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Heating oil's future doesn't look so hot in the US

Heating oil as we know it is slowly but surely vanishing.

CME Group will officially switch the basis of the NYMEX heating oil futures contract from actual heating oil to ultra low sulfur diesel on April 1, a move signifying the beginning of the end for the once-dominant fuel.

The NYMEX switch was prompted largely by increasingly strict sulfur maximums in the US Northeast states, which are the largest consumers of heating oil.

New York tightened the limits on maximum allowed sulfur in home heating oil from a maximum of 2,000 parts per million to a maximum of just 15 ppm on July 1, 2012, and states from New Jersey up to Maine will join it by 2018. Heating oil will then be used solely for exports and blending purposes and "will cease to exist by 2020," according to an internal study conducted last year by Kinder Morgan.

"New York was the first to go to 15 ppm, and it's forced the entire system," said Brian Feyereisen, Kinder Morgan's commercial director for northern terminals division.

Kinder Morgan owns one of the few Atlantic Coast terminals that still hold a high volume of heating oil stocks, but they are slowly emptying heating oil tanks for ULSD use.

"We're converting to ULSD, and most are doing the same," Feyereisen said. "More folks are getting out of storing it. We don't have a timetable for changing stocks; it'll be a customer basis."

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Stocks for heating oil are already at their lowest level since the US Energy Information Administration began reporting on them in 1993.

"We've seen a decline for a while now," said James Beck, a lead analyst for the US Energy Information Administration. "Since late 2009, there's a downward trend. The high points are lower than the year prior."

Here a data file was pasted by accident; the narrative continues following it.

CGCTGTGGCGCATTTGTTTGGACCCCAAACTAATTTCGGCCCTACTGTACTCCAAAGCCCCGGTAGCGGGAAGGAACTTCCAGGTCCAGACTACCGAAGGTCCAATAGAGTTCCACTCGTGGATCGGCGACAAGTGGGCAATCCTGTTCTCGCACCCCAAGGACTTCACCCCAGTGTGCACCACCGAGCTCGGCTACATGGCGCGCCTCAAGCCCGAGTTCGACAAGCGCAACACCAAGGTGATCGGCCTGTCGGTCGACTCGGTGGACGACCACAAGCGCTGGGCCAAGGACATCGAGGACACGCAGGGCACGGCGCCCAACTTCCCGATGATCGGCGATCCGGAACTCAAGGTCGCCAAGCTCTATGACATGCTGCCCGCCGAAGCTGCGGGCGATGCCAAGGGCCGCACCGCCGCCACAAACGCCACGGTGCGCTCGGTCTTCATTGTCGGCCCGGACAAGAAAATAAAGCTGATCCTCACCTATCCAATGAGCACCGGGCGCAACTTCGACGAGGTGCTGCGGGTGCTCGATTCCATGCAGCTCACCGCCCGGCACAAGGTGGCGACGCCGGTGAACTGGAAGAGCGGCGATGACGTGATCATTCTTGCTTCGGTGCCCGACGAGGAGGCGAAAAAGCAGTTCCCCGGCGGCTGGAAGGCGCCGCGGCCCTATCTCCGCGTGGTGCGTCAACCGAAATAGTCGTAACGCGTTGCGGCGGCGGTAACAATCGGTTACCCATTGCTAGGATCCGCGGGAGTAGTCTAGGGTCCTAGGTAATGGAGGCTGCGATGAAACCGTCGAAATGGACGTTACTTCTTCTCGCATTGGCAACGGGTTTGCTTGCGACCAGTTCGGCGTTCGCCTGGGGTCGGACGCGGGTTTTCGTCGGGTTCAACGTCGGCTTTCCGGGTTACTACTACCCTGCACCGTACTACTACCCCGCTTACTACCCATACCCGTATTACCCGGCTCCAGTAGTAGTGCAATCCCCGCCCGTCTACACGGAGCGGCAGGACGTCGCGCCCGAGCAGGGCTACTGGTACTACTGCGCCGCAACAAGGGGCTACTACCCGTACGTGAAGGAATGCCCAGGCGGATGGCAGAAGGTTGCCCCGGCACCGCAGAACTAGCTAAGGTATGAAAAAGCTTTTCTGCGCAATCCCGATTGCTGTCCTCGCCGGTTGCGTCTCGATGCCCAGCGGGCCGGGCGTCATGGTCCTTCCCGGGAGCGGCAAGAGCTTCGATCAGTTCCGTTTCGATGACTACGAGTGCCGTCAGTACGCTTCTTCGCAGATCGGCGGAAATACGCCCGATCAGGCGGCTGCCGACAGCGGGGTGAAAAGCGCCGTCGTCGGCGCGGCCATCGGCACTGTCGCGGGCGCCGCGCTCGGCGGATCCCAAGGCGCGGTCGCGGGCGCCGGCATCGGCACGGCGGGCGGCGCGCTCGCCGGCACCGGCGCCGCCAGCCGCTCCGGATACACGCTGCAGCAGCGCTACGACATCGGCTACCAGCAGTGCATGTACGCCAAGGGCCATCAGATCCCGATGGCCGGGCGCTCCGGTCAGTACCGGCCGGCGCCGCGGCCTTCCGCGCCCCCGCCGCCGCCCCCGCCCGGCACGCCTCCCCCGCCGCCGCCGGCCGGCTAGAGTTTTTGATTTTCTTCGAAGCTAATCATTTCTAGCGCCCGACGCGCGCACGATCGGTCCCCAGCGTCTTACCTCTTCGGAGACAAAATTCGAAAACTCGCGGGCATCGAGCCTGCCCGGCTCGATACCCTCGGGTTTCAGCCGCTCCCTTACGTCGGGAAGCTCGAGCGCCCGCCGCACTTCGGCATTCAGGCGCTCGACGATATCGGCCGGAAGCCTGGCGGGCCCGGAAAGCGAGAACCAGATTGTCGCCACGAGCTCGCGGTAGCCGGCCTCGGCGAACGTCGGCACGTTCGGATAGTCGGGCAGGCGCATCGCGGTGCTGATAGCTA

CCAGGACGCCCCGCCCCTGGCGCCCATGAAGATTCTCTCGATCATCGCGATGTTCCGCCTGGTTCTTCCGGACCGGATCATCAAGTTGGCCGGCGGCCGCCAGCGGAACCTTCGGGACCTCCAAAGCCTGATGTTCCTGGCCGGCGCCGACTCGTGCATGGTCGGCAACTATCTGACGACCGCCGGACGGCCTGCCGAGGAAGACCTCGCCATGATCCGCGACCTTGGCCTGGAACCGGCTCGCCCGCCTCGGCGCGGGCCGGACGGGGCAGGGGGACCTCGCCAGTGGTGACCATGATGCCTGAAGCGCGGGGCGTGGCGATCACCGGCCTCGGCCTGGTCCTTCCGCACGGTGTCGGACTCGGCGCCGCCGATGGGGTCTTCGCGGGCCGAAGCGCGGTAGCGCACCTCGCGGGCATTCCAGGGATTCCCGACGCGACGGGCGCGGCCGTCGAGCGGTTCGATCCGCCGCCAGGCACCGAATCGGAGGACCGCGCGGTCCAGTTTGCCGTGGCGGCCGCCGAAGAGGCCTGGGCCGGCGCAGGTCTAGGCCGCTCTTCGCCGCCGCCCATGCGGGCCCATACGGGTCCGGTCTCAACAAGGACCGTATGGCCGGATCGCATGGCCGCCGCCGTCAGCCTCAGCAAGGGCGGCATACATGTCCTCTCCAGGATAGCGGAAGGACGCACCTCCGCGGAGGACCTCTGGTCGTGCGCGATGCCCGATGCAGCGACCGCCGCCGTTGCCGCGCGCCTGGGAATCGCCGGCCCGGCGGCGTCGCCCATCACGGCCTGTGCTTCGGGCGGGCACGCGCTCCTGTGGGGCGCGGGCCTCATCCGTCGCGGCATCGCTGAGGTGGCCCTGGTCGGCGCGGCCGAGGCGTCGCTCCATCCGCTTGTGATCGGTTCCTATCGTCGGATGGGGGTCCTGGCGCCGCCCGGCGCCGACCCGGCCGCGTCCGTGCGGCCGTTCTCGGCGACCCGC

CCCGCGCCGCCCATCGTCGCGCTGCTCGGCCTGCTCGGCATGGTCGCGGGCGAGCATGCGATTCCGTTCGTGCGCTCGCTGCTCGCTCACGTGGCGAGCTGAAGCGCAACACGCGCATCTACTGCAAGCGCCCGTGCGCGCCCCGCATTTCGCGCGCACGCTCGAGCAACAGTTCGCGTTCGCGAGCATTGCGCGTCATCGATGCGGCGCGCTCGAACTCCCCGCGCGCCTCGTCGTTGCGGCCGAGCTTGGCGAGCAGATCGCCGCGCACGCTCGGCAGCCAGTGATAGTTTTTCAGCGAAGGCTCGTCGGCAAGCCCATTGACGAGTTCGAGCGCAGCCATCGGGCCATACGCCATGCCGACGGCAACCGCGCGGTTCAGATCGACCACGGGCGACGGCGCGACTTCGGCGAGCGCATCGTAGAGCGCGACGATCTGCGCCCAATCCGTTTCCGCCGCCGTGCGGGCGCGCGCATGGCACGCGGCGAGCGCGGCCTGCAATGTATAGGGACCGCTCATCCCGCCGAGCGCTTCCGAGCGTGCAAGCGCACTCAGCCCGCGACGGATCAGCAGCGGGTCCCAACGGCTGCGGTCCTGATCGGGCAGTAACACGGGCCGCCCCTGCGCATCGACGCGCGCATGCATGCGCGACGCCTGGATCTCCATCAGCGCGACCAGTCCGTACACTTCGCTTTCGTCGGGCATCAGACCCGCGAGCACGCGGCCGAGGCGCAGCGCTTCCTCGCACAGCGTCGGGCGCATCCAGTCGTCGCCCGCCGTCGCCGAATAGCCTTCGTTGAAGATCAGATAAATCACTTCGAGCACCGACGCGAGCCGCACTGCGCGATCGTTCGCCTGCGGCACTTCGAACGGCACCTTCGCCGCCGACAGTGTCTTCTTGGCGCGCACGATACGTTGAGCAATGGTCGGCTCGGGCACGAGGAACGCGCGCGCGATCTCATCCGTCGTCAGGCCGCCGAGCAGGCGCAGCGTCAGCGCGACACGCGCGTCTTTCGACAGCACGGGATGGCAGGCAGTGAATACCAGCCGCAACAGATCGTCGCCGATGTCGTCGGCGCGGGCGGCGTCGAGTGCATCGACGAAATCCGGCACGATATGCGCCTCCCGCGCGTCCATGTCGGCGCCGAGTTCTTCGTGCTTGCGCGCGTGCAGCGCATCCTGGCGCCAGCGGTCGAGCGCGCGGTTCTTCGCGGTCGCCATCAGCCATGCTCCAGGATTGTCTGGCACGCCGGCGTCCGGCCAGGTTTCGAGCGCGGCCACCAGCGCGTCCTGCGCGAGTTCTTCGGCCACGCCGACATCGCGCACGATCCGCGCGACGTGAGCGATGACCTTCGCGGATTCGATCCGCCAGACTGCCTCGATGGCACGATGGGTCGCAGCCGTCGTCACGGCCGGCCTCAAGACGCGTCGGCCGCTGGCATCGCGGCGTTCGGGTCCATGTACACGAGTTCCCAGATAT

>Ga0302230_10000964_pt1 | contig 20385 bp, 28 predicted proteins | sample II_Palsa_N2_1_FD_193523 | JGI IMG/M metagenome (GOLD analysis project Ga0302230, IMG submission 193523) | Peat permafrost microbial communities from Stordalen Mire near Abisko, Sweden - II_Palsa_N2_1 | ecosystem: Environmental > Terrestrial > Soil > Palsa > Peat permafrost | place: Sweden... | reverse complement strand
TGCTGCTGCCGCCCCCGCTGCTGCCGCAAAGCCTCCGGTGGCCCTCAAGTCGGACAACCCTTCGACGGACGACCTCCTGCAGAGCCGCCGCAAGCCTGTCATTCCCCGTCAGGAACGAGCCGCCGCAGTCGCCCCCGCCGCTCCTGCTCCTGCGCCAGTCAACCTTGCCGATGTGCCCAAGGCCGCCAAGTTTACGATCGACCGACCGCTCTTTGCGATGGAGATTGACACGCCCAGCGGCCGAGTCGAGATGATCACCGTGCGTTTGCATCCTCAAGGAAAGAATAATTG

US heating oil stocks fell to a record low 16.6 million barrels for the week ending March 22, 2013, compared with 30.1 million for the corresponding week in 2012, 35.1 million in 2011, and 41.7 million in 2010. Though the US Atlantic Coast has mirrored that pattern, down 12.9 million barrels year-over-year to 10.2 million, it remains one of the world's largest regional markets for heating oil.

"Eventually it will come to an end, if the trend continues, and there are hints it will," Beck said. "There are a lot of indications high sulfur won't keep the base it used to have in the past.

"The Atlantic Coast may be washing its hands of it. There's less and less reason to keep it around," he added. "Exports may keep a certain amount viable."

The natural gas market also is becoming more of an alternative option for home heating, helping in the eradication of heating oil. More than two-thirds of the 367 miles of new US natural gas pipeline was added in the Northeast last year, the second highest annual increase for that region since 1997. "Natural gas is moving up" into the region, one heating oil futures trader said. "I think it's pretty much taking over the heating oil market."

Not every market participant is convinced heating oil will just disappear. More optimistic traders and analysts note that low sulfur diesel, which also has a maximum 500 sulfur ppm, still exists for blending and export purposes despite a federal ban for on-road use in 2010 and off-road use like barges and locomotives in 2012.

One market source said US heating oil bans are happening on a state-by-state case, leaving solid demand for the cheaper home heating fuel until the final restrictions in 2018 for Northeast states. Heating oil, meanwhile, has found demand for blending into much higher sulfur fuel oil and bunker oil, the source said, as well as demand for other uses in Africa, the Mediterranean and South America.

Countries in Latin America still use heating oil for power generation. The US exported 153,000 b/d of heating oil in 2012, according to EIA data, and more than half went to Brazil (38,000 b/d), Panama (16,000 b/d), and Guatemala(7,000 b/d).

Latin America "is still hungry and will remain so,” said a second market source, who added that the next trading test of heating oil's future will be next winter in the Northeast.

"People are scared to go out into October. Nobody wants to put a stake in the ground for what will happen," the second source said. "It's not a dying grade. But it's going the way of LSD."